The prehistoric remains at Little Grassoms reflect either sporadic or
transient occupation over a long period. The funerary cairns have forms
similar to excavated funerary cairns dated both to the Neolithic or Early
Bronze Age (about 3000-1500 BC) and the Bronze Age (about 2000-700 BC).

MAP EXTRACT
The site of the monument is shown on the attached map extract.
It includes a 2 metre boundary around the archaeological features,
considered to be essential for the monument's support and preservation.

Source: Historic England

Reasons for Scheduling

The Cumbrian uplands comprise large areas of remote mountainous terrain, much
of which is largely open fellside. As a result of archaeological surveys
between 1980 and 1990 within the Lake District National Park, these fells have
become one of the best recorded upland areas in England. On the open fells
there is sufficient well preserved and understood evidence over extensive
areas for human exploitation of these uplands from the Neolithic to the post-
medieval period. On the enclosed land and within forestry the archaeological
remains are fragmentary, but they survive sufficiently well to show that human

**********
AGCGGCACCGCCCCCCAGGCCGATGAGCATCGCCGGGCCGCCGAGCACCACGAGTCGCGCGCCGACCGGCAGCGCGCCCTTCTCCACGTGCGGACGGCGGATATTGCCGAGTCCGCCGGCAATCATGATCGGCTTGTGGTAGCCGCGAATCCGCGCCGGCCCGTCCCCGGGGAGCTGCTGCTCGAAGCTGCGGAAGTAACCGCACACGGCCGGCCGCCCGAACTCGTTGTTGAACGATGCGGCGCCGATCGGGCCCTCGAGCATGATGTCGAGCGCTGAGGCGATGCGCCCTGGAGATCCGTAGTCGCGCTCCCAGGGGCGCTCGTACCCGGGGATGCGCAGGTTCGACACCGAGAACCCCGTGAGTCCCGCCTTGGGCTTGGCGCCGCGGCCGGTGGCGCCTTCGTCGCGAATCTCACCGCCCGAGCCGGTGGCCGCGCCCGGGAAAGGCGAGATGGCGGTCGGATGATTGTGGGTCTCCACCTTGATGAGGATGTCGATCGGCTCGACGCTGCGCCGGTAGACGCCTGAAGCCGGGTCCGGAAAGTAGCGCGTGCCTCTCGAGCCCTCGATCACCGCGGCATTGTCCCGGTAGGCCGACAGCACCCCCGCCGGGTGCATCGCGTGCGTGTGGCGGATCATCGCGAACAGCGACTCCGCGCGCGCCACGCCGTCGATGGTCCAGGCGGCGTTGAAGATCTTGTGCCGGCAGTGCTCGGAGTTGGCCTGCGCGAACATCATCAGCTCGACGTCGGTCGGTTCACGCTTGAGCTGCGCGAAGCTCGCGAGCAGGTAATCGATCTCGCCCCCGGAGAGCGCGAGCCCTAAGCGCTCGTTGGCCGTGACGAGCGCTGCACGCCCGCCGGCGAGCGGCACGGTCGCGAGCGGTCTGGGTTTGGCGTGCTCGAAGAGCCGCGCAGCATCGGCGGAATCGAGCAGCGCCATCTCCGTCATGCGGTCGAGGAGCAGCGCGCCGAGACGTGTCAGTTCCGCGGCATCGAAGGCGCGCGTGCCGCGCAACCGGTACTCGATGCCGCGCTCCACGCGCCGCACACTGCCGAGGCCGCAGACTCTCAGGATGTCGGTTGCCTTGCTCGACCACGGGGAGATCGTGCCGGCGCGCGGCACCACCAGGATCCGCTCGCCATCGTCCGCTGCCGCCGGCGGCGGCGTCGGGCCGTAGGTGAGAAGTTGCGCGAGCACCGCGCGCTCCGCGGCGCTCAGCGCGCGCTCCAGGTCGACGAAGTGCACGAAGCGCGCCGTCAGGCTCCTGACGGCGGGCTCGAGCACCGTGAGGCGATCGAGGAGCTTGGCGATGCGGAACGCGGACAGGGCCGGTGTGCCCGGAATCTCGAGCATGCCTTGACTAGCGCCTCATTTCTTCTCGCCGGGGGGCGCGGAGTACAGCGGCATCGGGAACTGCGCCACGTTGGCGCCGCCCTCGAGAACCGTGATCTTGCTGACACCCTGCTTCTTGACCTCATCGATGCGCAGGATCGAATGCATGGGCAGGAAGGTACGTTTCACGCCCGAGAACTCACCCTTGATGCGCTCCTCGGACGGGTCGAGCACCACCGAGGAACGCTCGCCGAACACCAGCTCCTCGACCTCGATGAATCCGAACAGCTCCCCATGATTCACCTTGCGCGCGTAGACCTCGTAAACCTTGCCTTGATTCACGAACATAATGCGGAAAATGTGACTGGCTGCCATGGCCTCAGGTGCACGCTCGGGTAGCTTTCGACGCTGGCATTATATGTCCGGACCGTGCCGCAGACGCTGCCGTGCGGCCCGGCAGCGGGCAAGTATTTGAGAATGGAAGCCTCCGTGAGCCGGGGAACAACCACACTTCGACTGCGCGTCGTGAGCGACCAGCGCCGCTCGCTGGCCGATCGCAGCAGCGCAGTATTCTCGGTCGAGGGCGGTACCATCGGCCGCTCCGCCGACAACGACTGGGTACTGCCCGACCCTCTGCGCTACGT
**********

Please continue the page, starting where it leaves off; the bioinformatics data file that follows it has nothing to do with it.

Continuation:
activity extended beyond the confines of the open fells. Bronze Age activity
accounts for the most extensive use of the area, and evidence for it includes
some of the largest and best preserved field systems and cairn fields in
England, as well as settlement sites, numerous burial monuments, stone circles
and other ceremonial remains. Taken together, their remains can provide a
detailed insight into life in the later prehistoric period. Of additional
importance is the well-preserved and often visible relationship between the
remains of earlier and later periods, since this provides an understanding of
changes in land use through time. Because of their rarity in a national
context, excellent state of preservation and inter-connections, most
prehistoric monuments on the Lake District fells will be identified as
nationally important.

Little Grassoms prehistoric field system, cairnfields and funerary cairns
survives well and forms part of a large area of well-preserved prehistoric
landscape extending along the fellsides of south west Cumbria. The monument
contains a complex and diverse group of prehistoric monument classes and
together these represent evidence of long term management and exploitation of
this area in prehistoric times.

Source: Historic England

Sources

Books and journals
Quartermaine, J, Bootle Fell Survey Catalogue, (1987)
Quartermaine, J, Bootle Fell Survey Catalogue, (1987)
Quartermaine, J, Bootle Fell Survey Catalogue, (1987)
Quartermaine, J, Bootle Fell Survey Catalogue, (1987)
Quartermaine, J, Bootle Fell Survey Catalogue, (1987)
Quartermaine, J, Bootle Fell Survey Catalogue, (1987)
Quartermaine, J, Bootle Fell Survey Catalogue, (1987)
Quartermaine, J, Bootle Fell Survey Catalogue, (1987)
Quartermaine, J, Bootle Fell Survey Catalogue, (1987)
Quartermaine, J, Leech, R H, Upland Settlement of the Lake District: Result of Recent Surveys, (1997), 2-15
Quartermaine, J, Leech, R H, Upland Settlement of the Lake District: Result of Recent Surveys, (1997), 2-15

Source: Historic England